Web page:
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Rosario Procino is an engineer who decided to bring Naples in New York starting with its amazing pizza. He is the co-owner of Ribalta, one of the best pizzerias in the United States.

Rosario, tell us about your life in Naples.

Life back home was great! I did Public Relations for several clubs to pay for my studies. I had such a great time, I am almost ashamed to call it a job. Then, at 26, I obtained a Master of Science in Telecommunications Engineering.

When and why did you decide to leave Italy?

I left Naples on December 10, 1998. I moved to NYC for love. I came here to join my then girlfriend and now wife and mother of two beautiful sons.

Was Kesté your first restaurant? Tell us about that experience.

Yes, it was my first restaurant. Since my very first day in New York I started missing pizza, Neapolitan pizza. I could not believe that nobody made it and I promised myself to do it one day. So, after a few years spent working in telecommunications and corporate sales, I decided that it was the right time. I planned it, raised the funds, hired the pizza-maker and made it happen. Wow ... An experience that went beyond any kind of expectations. Three years later, Neapolitan pizza became popular across the USA, and it was time for me to sell and move on toward my next challenge.

How are Ribalta’s pizza margherita and marinara, two traditional pies, different from the ones made in other Neapolitan pizzerias in New York?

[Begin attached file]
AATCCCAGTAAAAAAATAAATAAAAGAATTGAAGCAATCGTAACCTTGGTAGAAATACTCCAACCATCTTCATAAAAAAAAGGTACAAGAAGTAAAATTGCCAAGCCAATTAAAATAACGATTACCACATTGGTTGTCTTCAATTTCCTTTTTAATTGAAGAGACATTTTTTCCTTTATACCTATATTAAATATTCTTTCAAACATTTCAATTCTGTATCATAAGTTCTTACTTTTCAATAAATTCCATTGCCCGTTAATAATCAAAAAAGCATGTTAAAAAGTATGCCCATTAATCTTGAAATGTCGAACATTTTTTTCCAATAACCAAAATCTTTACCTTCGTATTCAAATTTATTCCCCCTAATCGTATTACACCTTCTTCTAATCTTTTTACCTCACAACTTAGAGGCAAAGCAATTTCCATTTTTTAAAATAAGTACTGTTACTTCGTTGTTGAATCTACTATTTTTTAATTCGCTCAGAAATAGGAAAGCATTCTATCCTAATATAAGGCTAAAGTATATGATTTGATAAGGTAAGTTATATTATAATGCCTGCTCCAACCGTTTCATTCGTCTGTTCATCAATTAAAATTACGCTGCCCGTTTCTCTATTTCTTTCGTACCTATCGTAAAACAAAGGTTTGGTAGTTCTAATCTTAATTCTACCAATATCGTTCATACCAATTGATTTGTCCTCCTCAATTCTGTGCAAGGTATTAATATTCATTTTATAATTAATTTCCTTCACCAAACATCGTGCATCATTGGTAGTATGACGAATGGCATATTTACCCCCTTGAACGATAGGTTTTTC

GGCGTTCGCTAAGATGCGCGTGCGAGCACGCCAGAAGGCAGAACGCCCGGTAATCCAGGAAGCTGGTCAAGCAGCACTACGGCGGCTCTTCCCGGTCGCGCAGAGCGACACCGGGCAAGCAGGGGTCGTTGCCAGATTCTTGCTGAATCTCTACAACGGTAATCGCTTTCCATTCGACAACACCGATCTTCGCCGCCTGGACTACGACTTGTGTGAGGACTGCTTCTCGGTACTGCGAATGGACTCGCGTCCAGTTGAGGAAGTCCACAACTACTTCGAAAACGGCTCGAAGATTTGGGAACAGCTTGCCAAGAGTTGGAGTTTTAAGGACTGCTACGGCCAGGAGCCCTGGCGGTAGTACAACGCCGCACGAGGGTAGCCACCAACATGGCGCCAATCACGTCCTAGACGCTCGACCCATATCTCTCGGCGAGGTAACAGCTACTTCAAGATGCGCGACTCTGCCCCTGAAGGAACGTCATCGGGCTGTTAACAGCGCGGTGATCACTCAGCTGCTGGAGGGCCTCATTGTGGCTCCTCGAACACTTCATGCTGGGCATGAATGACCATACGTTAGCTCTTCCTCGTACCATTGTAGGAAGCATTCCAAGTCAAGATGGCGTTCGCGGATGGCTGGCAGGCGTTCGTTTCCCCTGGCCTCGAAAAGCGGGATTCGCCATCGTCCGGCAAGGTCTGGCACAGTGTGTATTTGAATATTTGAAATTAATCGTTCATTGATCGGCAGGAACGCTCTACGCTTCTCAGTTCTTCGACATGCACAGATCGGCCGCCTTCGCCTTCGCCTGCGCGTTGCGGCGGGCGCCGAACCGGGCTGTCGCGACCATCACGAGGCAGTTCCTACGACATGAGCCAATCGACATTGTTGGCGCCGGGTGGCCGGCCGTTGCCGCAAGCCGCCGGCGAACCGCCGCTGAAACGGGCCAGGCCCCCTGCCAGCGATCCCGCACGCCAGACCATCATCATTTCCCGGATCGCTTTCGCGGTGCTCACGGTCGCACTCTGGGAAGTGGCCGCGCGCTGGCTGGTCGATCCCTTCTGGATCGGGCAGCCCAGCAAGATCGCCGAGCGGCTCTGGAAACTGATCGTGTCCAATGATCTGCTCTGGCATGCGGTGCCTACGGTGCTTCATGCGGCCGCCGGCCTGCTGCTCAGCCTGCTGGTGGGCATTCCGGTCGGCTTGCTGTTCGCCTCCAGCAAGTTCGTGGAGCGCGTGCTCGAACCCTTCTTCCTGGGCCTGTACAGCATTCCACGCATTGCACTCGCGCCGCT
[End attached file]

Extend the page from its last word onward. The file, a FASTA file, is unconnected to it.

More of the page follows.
First of all, they are made by a Neapolitan pizza-maker. Pasquale and I are both born and raised in Naples. We are born with pizza, we did not need to go to Naples and take a two-week class to learn how to make it: Neapolitans have pizza in their blood. Also, Ribalta is the only Neapolitan pizzeria in NYC that uses natural yeast. This allows for longer fermentation, therefore a much lighter dough.

What are your plans for the near future?

My goal is to make Ribalta an embassy of "Neapolitanism" in New York. I want people to come to Ribalta and feel like they are in Naples. Great food and great atmosphere.

Your children were born here and you have been here for more than a decade: do you feel Italian American?

Let me answer you with a quote from Erri De Luca, a famous Neapolitan writer: I feel Italian, a little American but, above all, Neapolitan.

Are you planning to move back to Italy?

Not at the time. Naples is always at the center of my thoughts and inspirations. Right now, I am extremely happy in New York, I have a mission to accomplish here... I first need to "Neapolitanize" at least a corner of New York, and then I can think of moving back!